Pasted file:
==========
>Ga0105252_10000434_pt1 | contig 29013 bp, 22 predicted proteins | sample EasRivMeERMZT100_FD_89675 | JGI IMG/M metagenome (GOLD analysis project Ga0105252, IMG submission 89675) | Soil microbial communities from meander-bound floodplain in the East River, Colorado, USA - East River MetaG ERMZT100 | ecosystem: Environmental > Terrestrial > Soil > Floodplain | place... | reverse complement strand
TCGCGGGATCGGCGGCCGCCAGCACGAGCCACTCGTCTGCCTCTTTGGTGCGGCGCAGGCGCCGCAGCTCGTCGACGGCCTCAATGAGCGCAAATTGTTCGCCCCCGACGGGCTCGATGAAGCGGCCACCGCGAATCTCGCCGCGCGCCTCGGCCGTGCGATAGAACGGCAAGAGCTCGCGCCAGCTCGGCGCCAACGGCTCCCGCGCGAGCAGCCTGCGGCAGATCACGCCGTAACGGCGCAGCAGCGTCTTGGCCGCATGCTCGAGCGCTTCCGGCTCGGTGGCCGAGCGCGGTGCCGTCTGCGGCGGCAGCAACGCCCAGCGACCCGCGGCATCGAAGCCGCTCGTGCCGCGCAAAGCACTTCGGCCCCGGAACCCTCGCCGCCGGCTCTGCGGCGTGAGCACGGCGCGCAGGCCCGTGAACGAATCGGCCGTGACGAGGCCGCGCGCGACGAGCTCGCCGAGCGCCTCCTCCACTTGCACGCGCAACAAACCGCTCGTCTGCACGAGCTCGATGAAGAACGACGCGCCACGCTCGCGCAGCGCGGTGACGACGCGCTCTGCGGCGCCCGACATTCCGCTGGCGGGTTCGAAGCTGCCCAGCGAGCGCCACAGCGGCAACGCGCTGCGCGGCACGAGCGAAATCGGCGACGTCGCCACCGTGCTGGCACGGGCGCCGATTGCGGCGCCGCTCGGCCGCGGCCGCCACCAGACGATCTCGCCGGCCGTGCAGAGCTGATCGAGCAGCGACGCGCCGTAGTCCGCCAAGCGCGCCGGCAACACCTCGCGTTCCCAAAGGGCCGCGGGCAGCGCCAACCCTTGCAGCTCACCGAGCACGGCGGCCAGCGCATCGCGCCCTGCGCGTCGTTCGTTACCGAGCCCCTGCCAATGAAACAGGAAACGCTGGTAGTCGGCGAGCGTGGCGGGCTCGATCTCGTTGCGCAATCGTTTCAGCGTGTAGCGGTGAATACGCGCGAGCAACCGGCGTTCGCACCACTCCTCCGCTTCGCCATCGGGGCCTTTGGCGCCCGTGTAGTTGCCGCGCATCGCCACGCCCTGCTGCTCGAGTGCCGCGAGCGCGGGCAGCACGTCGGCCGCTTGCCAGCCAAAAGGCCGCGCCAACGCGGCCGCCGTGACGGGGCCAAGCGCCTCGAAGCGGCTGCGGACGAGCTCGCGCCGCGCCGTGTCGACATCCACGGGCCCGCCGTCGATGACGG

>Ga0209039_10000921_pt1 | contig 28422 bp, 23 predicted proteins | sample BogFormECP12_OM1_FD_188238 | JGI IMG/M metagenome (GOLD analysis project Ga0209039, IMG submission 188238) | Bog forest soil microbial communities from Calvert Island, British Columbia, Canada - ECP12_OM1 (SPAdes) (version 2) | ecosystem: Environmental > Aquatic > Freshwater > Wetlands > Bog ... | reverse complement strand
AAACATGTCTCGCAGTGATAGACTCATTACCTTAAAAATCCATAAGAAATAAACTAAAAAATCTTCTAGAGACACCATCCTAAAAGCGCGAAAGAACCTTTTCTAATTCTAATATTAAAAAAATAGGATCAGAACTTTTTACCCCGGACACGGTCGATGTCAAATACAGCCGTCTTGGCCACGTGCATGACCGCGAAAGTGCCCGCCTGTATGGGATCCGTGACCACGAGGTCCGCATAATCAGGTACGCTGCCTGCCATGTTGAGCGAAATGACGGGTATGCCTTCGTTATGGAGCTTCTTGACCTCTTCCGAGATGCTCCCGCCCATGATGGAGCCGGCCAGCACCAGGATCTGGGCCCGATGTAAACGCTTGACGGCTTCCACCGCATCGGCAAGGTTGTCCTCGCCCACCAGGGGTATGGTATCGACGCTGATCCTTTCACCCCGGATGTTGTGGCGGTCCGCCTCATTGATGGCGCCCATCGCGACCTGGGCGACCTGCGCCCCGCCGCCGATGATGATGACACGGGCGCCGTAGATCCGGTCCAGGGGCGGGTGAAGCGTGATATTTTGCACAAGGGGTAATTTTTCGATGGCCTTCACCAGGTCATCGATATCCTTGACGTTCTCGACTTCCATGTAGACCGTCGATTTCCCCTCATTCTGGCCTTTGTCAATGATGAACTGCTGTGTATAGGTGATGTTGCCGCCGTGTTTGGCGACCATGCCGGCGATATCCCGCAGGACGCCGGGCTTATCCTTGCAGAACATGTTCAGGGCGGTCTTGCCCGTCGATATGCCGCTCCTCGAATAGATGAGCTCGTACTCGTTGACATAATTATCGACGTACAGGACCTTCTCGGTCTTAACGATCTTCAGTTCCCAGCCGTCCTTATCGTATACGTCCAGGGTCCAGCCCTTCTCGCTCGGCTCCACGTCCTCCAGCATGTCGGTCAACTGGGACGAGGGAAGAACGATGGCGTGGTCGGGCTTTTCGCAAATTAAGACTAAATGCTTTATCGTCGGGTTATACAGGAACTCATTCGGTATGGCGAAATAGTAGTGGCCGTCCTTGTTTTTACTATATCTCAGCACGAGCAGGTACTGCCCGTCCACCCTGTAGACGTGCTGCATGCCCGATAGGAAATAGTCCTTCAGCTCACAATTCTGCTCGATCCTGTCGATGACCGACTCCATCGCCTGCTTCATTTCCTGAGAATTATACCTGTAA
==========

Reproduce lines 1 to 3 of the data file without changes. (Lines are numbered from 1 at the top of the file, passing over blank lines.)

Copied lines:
>Ga0105252_10000434_pt1 | contig 29013 bp, 22 predicted proteins | sample EasRivMeERMZT100_FD_89675 | JGI IMG/M metagenome (GOLD analysis project Ga0105252, IMG submission 89675) | Soil microbial communities from meander-bound floodplain in the East River, Colorado, USA - East River MetaG ERMZT100 | ecosystem: Environmental > Terrestrial > Soil > Floodplain | place... | reverse complement strand
TCGCGGGATCGGCGGCCGCCAGCACGAGCCACTCGTCTGCCTCTTTGGTGCGGCGCAGGCGCCGCAGCTCGTCGACGGCCTCAATGAGCGCAAATTGTTCGCCCCCGACGGGCTCGATGAAGCGGCCACCGCGAATCTCGCCGCGCGCCTCGGCCGTGCGATAGAACGGCAAGAGCTCGCGCCAGCTCGGCGCCAACGGCTCCCGCGCGAGCAGCCTGCGGCAGATCACGCCGTAACGGCGCAGCAGCGTCTTGGCCGCATGCTCGAGCGCTTCCGGCTCGGTGGCCGAGCGCGGTGCCGTCTGCGGCGGCAGCAACGCCCAGCGACCCGCGGCATCGAAGCCGCTCGTGCCGCGCAAAGCACTTCGGCCCCGGAACCCTCGCCGCCGGCTCTGCGGCGTGAGCACGGCGCGCAGGCCCGTGAACGAATCGGCCGTGACGAGGCCGCGCGCGACGAGCTCGCCGAGCGCCTCCTCCACTTGCACGCGCAACAAACCGCTCGTCTGCACGAGCTCGATGAAGAACGACGCGCCACGCTCGCGCAGCGCGGTGACGACGCGCTCTGCGGCGCCCGACATTCCGCTGGCGGGTTCGAAGCTGCCCAGCGAGCGCCACAGCGGCAACGCGCTGCGCGGCACGAGCGAAATCGGCGACGTCGCCACCGTGCTGGCACGGGCGCCGATTGCGGCGCCGCTCGGCCGCGGCCGCCACCAGACGATCTCGCCGGCCGTGCAGAGCTGATCGAGCAGCGACGCGCCGTAGTCCGCCAAGCGCGCCGGCAACACCTCGCGTTCCCAAAGGGCCGCGGGCAGCGCCAACCCTTGCAGCTCACCGAGCACGGCGGCCAGCGCATCGCGCCCTGCGCGTCGTTCGTTACCGAGCCCCTGCCAATGAAACAGGAAACGCTGGTAGTCGGCGAGCGTGGCGGGCTCGATCTCGTTGCGCAATCGTTTCAGCGTGTAGCGGTGAATACGCGCGAGCAACCGGCGTTCGCACCACTCCTCCGCTTCGCCATCGGGGCCTTTGGCGCCCGTGTAGTTGCCGCGCATCGCCACGCCCTGCTGCTCGAGTGCCGCGAGCGCGGGCAGCACGTCGGCCGCTTGCCAGCCAAAAGGCCGCGCCAACGCGGCCGCCGTGACGGGGCCAAGCGCCTCGAAGCGGCTGCGGACGAGCTCGCGCCGCGCCGTGTCGACATCCACGGGCCCGCCGTCGATGACGG

>Ga0209039_10000921_pt1 | contig 28422 bp, 23 predicted proteins | sample BogFormECP12_OM1_FD_188238 | JGI IMG/M metagenome (GOLD analysis project Ga0209039, IMG submission 188238) | Bog forest soil microbial communities from Calvert Island, British Columbia, Canada - ECP12_OM1 (SPAdes) (version 2) | ecosystem: Environmental > Aquatic > Freshwater > Wetlands > Bog ... | reverse complement strand